The 2015 TF1 report `Delivering on Talent´ will be launched during the 26th World Gas Conference in Paris this June. It entails a mountain of information regarding human capital in the gas industry, being a rewarding read for HR professionals in general as well as energy executives who think strategically. Below is one of the many stories to be found in the 2015 TF1 report.


Women in the Gas industry Today

During the workshop dedicated to Women in Engineering organized in Paris by the UNESCO and the IGU, Mr. Getachew Engida Deputy Director General of UNESCO stated that “No country can afford to ignore 50% of its human resources.” TF1 believe that neither can the gas industry.


Figure 3.3.1 Percentage of Female Employees in the Workforce

Source: IGU 2015


In contrast with the above, the TF1 report show that presently women account for only a reduced percentage in the gas industry´s workforce and tend to work mostly in support/ non-technical functions, while being largely omitted from executive positions. The findings in figures 3.3.1 and 3.3.2below illustrate that the gas industry continues to remain a male dominated industry where 3 out of 4 employees are men and over half the gas companies globally employ over 95% male managers.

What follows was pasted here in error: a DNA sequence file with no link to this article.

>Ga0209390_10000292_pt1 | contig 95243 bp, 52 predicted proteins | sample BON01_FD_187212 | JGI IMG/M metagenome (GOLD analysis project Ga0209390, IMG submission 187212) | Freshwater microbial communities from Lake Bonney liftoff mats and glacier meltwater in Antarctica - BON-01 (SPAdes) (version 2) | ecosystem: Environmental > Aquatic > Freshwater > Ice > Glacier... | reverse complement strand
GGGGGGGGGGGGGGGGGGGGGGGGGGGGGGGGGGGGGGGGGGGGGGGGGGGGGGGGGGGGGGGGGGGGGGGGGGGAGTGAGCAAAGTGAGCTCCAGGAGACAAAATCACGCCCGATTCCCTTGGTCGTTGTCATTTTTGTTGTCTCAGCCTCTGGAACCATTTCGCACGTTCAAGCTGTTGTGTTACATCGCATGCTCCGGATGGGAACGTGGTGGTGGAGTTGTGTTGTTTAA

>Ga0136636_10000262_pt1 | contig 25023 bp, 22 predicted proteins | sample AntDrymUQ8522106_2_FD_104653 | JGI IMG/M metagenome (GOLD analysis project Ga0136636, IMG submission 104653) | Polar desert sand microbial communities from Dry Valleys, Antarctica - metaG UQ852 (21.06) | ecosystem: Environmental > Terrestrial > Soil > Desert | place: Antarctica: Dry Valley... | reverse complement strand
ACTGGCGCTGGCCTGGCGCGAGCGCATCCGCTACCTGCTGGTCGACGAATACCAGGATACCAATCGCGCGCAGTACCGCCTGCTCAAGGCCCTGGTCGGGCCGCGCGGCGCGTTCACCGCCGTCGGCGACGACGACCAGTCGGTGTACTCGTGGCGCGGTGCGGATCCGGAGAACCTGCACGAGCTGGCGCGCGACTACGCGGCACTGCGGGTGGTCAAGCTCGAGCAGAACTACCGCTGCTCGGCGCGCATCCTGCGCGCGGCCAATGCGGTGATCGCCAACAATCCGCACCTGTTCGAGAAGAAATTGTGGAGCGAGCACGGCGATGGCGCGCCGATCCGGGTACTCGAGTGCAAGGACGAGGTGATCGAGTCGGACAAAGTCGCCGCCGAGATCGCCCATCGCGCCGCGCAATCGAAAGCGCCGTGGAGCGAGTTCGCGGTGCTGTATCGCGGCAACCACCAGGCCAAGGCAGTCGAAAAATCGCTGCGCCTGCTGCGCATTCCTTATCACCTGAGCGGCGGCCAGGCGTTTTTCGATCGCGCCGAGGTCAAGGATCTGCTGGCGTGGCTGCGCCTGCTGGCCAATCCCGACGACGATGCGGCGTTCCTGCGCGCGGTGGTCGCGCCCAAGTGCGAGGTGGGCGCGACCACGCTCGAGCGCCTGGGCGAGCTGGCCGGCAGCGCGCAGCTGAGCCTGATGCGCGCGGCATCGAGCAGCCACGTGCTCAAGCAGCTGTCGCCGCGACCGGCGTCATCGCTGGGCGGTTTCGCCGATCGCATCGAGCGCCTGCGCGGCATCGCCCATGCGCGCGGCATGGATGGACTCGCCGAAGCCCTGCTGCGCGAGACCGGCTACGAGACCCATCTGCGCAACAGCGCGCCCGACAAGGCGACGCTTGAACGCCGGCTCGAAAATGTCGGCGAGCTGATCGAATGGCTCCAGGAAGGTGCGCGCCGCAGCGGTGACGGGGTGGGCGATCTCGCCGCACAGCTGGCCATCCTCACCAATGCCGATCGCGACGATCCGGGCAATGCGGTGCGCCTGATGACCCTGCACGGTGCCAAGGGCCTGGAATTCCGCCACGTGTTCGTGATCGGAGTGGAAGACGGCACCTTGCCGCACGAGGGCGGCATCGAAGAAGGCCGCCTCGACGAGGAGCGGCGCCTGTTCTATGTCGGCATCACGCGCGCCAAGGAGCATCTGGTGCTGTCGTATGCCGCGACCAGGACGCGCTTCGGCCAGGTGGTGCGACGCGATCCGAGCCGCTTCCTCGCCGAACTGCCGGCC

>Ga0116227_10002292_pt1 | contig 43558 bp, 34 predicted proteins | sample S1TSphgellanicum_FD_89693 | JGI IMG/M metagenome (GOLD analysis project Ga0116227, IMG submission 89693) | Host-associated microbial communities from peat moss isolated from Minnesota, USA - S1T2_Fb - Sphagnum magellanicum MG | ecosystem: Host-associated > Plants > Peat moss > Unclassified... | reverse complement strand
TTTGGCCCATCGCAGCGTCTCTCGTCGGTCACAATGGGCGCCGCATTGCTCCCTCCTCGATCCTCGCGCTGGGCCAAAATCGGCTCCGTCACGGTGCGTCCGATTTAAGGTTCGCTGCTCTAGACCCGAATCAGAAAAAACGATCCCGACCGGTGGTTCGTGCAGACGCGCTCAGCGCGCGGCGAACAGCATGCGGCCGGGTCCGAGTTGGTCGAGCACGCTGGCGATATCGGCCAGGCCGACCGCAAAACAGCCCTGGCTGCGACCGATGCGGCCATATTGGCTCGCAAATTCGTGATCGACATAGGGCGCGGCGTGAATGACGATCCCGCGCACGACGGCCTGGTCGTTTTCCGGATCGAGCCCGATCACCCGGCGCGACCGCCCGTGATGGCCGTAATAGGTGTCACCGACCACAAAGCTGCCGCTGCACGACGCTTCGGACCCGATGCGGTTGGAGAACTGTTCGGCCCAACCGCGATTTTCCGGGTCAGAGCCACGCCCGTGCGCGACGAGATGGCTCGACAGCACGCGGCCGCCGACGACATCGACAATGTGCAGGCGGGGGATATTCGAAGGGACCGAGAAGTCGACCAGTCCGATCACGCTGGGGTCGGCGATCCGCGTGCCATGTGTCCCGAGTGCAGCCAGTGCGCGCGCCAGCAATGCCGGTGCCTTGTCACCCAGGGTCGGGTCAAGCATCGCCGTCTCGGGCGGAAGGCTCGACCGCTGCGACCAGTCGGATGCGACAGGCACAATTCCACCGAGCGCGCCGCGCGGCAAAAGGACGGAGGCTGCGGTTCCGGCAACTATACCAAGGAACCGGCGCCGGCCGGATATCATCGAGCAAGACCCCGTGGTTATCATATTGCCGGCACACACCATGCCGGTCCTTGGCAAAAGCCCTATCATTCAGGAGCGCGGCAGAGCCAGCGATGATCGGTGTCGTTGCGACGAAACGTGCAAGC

Figure 3.3.2 Percentage of Female Employees in the Workforce in the Following Positions

Source: IGU 2015


Furthermore, women´s interest in the gas industry is significantly lower than the interest shown by men. Figure 3.3.3 below suggests that about 60% of companies globally, have less than 30% of their job applications coming from women.


Figure 3.3.3 Percentage of Female Applicants in the Total Number of Applications Received by Region

Source: IGU 2015


Despite the modest results presented above, gas companies seem to be doing a good job in accommodating female professionals once they have joined the sector. Figure 4.3.1 below shows that the vast majority of female professionals working in the gas industry feel they can indeed fulfil their career expectations within the gas sector. Furthermore, although gas companies hire on average considerably more men than women, it is the women that tend to stay longer with their companies. Figure 3.6.1 illustrates that, the average attrition rate for female employees is significantly lower than that of the entire company.